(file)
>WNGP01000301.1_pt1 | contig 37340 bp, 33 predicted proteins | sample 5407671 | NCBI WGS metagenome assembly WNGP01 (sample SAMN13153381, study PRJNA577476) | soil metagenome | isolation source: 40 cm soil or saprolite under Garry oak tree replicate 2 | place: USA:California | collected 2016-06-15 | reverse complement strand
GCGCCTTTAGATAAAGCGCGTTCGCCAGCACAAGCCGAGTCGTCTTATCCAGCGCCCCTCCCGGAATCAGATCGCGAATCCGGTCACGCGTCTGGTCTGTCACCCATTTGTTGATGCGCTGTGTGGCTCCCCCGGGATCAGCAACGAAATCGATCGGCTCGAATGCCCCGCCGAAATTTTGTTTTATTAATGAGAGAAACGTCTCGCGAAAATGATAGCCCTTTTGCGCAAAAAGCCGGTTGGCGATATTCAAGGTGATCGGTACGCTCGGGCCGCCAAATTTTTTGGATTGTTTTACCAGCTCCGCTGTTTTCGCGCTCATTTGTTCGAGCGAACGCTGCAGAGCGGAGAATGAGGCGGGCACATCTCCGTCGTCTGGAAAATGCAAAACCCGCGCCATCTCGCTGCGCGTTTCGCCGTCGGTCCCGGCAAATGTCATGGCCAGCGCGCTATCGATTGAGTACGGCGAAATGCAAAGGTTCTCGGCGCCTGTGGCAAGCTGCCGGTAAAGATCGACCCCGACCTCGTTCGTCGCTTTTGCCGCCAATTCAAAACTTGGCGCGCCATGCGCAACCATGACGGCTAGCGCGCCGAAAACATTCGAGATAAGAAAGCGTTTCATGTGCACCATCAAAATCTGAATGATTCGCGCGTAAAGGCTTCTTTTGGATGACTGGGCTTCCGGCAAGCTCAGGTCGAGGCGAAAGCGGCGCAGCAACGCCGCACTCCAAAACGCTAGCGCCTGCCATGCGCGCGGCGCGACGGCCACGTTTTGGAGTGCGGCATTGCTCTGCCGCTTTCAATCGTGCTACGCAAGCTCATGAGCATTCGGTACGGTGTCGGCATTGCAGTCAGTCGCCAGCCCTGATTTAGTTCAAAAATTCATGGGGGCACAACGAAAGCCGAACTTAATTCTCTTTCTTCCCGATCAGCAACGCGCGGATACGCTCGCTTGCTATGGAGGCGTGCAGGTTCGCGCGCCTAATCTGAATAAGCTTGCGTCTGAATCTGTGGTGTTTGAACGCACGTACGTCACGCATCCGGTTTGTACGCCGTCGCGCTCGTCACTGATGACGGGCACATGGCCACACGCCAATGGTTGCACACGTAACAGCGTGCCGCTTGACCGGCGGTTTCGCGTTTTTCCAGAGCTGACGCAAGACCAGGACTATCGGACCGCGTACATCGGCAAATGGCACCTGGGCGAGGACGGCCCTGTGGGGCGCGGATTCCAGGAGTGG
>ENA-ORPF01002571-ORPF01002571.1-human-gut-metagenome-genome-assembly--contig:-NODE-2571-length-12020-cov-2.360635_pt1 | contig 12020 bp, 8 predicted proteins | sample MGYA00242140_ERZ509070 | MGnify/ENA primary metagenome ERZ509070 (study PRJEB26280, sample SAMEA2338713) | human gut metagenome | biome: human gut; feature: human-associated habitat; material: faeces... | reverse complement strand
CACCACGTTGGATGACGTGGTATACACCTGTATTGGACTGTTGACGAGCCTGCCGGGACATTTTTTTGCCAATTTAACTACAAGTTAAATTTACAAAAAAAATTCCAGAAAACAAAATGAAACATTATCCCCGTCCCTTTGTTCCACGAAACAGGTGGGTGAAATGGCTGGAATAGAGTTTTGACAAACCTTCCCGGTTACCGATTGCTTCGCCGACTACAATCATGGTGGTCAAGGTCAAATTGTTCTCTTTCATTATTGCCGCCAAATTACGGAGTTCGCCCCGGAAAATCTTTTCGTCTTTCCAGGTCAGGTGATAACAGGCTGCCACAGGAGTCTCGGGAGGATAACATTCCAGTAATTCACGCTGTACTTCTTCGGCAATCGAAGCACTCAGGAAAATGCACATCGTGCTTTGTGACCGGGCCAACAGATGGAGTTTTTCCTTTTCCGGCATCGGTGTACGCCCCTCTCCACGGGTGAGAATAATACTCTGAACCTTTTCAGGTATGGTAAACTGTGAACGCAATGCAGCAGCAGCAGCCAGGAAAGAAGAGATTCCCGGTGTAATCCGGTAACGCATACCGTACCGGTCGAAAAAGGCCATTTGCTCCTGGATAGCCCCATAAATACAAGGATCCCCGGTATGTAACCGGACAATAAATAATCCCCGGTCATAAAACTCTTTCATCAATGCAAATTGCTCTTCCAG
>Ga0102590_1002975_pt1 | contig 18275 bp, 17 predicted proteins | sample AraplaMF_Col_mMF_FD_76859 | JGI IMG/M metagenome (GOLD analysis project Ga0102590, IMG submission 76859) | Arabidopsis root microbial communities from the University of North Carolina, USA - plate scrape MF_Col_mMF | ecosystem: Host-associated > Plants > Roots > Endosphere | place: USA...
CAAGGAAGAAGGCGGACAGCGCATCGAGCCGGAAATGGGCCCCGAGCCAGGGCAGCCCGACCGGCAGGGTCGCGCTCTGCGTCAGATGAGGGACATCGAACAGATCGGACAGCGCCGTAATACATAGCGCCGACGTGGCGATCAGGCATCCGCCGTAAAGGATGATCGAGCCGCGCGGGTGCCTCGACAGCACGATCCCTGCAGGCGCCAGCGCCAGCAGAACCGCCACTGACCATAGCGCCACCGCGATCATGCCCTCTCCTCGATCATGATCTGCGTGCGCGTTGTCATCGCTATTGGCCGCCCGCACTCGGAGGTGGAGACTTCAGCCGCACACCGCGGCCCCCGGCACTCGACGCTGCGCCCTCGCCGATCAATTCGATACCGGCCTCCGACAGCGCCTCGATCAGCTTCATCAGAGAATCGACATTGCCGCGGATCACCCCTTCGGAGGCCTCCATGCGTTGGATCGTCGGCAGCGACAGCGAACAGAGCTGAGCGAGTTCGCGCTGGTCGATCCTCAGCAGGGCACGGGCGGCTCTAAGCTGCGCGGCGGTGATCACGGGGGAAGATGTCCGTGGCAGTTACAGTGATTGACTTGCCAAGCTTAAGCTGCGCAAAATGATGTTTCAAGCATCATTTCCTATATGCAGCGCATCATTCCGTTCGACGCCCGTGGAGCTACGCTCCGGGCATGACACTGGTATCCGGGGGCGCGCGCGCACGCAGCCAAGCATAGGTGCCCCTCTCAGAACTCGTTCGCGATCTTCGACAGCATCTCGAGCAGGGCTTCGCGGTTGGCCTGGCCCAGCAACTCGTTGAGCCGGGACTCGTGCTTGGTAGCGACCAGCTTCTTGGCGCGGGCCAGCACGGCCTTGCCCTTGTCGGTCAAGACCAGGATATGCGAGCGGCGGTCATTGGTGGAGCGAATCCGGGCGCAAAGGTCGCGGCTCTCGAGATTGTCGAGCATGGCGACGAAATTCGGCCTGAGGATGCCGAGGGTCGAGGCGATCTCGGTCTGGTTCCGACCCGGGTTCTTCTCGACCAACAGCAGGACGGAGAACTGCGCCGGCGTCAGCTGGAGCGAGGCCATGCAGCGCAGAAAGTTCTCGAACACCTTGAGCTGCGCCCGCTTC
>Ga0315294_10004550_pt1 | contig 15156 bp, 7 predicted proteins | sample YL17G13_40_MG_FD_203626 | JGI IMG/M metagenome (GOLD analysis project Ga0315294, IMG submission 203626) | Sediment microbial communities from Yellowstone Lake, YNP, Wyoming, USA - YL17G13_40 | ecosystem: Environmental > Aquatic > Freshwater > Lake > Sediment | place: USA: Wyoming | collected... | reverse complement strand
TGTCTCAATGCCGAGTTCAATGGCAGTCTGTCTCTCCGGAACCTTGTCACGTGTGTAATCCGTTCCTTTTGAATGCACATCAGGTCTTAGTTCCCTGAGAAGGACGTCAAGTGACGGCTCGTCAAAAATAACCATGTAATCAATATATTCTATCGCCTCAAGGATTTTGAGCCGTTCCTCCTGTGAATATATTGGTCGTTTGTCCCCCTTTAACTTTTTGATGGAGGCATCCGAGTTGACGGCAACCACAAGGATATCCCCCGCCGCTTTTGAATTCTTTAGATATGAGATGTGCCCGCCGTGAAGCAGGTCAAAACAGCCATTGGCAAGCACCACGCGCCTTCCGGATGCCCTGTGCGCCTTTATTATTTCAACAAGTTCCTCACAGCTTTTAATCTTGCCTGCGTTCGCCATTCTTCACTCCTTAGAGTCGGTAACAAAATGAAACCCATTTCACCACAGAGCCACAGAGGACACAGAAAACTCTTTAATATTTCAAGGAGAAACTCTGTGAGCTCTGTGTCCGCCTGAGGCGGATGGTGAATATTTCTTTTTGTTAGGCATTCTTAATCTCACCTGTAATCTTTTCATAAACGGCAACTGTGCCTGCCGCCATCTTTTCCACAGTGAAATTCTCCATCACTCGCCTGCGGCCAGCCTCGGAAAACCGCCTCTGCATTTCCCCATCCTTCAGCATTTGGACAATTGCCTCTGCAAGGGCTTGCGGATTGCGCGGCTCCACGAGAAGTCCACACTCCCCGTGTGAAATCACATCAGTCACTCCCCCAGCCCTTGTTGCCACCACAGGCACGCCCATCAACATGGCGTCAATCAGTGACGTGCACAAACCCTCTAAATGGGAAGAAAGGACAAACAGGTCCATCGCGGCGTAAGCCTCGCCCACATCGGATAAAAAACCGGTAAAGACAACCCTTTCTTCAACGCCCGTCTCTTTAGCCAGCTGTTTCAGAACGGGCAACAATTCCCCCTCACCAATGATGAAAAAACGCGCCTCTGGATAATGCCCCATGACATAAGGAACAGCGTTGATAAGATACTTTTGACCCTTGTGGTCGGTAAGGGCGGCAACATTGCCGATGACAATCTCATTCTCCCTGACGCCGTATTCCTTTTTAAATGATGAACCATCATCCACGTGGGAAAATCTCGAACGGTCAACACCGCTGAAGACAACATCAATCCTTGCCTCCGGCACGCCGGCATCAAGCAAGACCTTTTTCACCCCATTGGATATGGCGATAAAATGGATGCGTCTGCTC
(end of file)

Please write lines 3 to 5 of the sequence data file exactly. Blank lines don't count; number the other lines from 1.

>ENA-ORPF01002571-ORPF01002571.1-human-gut-metagenome-genome-assembly--contig:-NODE-2571-length-12020-cov-2.360635_pt1 | contig 12020 bp, 8 predicted proteins | sample MGYA00242140_ERZ509070 | MGnify/ENA primary metagenome ERZ509070 (study PRJEB26280, sample SAMEA2338713) | human gut metagenome | biome: human gut; feature: human-associated habitat; material: faeces... | reverse complement strand
CACCACGTTGGATGACGTGGTATACACCTGTATTGGACTGTTGACGAGCCTGCCGGGACATTTTTTTGCCAATTTAACTACAAGTTAAATTTACAAAAAAAATTCCAGAAAACAAAATGAAACATTATCCCCGTCCCTTTGTTCCACGAAACAGGTGGGTGAAATGGCTGGAATAGAGTTTTGACAAACCTTCCCGGTTACCGATTGCTTCGCCGACTACAATCATGGTGGTCAAGGTCAAATTGTTCTCTTTCATTATTGCCGCCAAATTACGGAGTTCGCCCCGGAAAATCTTTTCGTCTTTCCAGGTCAGGTGATAACAGGCTGCCACAGGAGTCTCGGGAGGATAACATTCCAGTAATTCACGCTGTACTTCTTCGGCAATCGAAGCACTCAGGAAAATGCACATCGTGCTTTGTGACCGGGCCAACAGATGGAGTTTTTCCTTTTCCGGCATCGGTGTACGCCCCTCTCCACGGGTGAGAATAATACTCTGAACCTTTTCAGGTATGGTAAACTGTGAACGCAATGCAGCAGCAGCAGCCAGGAAAGAAGAGATTCCCGGTGTAATCCGGTAACGCATACCGTACCGGTCGAAAAAGGCCATTTGCTCCTGGATAGCCCCATAAATACAAGGATCCCCGGTATGTAACCGGACAATAAATAATCCCCGGTCATAAAACTCTTTCATCAATGCAAATTGCTCTTCCAG
>Ga0102590_1002975_pt1 | contig 18275 bp, 17 predicted proteins | sample AraplaMF_Col_mMF_FD_76859 | JGI IMG/M metagenome (GOLD analysis project Ga0102590, IMG submission 76859) | Arabidopsis root microbial communities from the University of North Carolina, USA - plate scrape MF_Col_mMF | ecosystem: Host-associated > Plants > Roots > Endosphere | place: USA...